Results: Most alcohol-based hand sanitizers are effective at inactivating enveloped viruses, including coronaviruses. With what is currently known in the literature, one may not confidently suggest one mode of hand sanitizing delivery over the other. When hand washing with soap and water is unavailable, a sufficient volume of sanitizer is necessary to ensure complete hand coverage, and compliance is critical for appropriate hand hygiene.

Conclusions: By extrapolating effectiveness of hand sanitizers on viruses of similar structure to SARS-CoV-2, this virus should be effectively inactivated with current hand hygiene products, though future research should attempt to determine this directly.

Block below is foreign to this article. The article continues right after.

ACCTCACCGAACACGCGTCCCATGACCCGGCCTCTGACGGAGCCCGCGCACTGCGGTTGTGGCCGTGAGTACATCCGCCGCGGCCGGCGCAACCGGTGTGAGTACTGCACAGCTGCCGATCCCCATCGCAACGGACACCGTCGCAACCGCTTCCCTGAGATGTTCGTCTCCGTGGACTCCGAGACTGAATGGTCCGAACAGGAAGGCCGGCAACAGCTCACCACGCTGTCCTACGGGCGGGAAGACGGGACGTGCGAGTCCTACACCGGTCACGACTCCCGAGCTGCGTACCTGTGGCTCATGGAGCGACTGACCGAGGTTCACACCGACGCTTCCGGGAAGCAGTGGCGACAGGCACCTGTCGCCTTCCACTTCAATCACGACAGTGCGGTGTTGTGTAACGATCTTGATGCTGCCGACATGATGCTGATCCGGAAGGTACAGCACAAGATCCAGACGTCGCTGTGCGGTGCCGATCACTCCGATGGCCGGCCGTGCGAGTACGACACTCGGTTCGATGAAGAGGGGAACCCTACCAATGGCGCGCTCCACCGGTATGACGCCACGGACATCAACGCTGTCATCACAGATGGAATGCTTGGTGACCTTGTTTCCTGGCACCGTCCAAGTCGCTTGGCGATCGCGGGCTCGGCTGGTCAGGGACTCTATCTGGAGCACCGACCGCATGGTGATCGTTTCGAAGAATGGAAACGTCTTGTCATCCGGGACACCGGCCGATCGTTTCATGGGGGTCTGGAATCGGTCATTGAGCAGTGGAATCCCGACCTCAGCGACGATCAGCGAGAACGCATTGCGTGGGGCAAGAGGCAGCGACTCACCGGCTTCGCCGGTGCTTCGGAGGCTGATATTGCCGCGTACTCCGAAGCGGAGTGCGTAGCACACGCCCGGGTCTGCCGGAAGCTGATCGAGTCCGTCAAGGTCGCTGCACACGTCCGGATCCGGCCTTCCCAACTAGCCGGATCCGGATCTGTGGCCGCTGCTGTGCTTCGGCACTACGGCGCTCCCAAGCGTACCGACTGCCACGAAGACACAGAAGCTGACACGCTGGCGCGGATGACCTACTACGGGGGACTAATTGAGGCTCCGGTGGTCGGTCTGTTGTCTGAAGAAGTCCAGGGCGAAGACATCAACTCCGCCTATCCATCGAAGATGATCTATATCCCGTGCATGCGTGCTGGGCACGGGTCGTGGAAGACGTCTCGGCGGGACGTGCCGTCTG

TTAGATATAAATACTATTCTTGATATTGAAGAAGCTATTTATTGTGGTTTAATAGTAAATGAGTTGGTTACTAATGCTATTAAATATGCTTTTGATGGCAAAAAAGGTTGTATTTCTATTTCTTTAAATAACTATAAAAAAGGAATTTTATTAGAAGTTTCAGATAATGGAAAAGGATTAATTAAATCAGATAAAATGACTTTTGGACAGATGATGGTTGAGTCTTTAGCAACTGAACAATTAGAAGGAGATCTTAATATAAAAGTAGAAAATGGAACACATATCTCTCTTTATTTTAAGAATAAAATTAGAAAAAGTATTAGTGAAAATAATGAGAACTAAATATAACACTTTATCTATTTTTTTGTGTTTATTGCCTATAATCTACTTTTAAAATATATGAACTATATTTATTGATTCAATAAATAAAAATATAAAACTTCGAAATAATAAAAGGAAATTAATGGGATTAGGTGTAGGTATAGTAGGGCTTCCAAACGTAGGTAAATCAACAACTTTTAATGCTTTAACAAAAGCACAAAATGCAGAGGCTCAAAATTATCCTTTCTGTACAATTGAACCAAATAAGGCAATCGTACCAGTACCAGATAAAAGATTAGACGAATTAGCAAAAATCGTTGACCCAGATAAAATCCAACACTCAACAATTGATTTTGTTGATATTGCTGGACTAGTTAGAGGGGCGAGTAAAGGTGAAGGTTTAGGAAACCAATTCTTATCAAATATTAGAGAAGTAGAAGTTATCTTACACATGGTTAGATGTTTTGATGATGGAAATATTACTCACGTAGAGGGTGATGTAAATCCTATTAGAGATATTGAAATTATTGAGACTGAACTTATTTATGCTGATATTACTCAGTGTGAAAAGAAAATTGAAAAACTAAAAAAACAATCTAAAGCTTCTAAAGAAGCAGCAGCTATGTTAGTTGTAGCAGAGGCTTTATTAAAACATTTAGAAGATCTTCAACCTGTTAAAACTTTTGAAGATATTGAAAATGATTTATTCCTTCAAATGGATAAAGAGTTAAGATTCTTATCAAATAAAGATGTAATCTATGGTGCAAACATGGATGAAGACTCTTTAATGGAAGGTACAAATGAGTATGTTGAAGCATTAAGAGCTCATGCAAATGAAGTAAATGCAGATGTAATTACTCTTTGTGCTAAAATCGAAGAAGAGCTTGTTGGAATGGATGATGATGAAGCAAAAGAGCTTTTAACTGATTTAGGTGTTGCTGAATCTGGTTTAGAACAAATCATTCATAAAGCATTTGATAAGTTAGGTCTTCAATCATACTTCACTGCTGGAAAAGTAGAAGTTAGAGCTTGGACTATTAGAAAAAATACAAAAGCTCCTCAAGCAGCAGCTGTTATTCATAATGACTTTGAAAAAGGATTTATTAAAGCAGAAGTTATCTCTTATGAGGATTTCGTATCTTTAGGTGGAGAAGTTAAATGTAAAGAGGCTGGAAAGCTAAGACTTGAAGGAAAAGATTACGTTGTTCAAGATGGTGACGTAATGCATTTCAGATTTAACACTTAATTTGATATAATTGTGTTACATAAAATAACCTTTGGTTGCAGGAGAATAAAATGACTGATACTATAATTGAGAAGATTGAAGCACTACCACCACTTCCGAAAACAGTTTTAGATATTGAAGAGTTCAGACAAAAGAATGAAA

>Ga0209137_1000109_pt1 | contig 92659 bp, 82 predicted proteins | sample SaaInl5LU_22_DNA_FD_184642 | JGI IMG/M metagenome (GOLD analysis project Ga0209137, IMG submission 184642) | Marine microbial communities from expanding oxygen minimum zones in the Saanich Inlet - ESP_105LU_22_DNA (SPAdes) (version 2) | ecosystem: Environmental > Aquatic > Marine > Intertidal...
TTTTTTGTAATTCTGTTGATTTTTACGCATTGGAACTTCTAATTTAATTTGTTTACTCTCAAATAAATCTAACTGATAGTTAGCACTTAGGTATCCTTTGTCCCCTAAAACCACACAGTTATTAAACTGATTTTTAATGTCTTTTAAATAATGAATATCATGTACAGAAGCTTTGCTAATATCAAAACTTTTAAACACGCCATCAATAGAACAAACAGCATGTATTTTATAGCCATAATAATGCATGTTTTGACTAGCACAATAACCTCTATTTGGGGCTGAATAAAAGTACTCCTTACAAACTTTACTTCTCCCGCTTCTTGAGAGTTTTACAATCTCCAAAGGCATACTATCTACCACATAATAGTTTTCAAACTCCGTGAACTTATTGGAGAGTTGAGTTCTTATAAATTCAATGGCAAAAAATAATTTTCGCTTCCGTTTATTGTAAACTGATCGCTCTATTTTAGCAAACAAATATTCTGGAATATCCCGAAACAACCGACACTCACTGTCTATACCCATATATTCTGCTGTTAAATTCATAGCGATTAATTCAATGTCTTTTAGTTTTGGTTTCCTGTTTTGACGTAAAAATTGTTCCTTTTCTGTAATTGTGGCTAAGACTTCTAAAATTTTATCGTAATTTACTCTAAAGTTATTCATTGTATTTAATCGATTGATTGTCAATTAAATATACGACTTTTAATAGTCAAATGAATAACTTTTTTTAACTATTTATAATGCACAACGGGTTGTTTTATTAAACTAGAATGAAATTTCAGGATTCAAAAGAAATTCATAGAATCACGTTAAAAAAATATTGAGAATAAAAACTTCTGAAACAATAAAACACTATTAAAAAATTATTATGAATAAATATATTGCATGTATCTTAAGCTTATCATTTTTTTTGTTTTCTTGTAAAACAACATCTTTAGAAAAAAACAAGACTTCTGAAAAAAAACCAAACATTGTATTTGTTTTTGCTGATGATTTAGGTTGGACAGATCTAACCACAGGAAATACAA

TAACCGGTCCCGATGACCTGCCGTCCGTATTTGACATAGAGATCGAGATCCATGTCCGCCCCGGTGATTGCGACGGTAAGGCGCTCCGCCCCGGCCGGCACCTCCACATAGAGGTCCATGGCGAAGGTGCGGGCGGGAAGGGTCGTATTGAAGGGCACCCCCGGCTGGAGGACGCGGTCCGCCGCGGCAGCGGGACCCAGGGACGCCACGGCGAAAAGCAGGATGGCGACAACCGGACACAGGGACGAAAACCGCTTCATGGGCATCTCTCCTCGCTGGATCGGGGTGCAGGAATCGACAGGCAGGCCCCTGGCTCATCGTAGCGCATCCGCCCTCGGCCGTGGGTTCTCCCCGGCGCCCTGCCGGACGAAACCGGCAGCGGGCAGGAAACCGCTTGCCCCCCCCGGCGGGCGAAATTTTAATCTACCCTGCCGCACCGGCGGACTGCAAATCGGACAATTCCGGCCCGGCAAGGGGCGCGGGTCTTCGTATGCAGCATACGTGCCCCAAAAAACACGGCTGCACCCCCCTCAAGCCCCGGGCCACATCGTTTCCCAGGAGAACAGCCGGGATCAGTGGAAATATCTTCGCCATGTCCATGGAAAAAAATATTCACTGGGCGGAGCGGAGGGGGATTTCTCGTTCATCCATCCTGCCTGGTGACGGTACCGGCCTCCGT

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http://dx.doi.org/10.1016/j.ajic.2020.06.182DOI Listing
http://www.ncbi.nlm.nih.gov/pmc/articles/PMC7301780PMC
September 2020

Case - Severely oligozoospermic patient with both mosaic Klinefelter syndrome and a complete azoospermia factor c (AZFc) Y chromosome microdeletion.

Can Urol Assoc J 2020 May 29;14(5):E224-E226. Epub 2019 Nov 29.

Department of Urologic Sciences, University of British Columbia, Vancouver, BC, Canada.

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http://dx.doi.org/10.5489/cuaj.6255DOI Listing
http://www.ncbi.nlm.nih.gov/pmc/articles/PMC7197969PMC
May 2020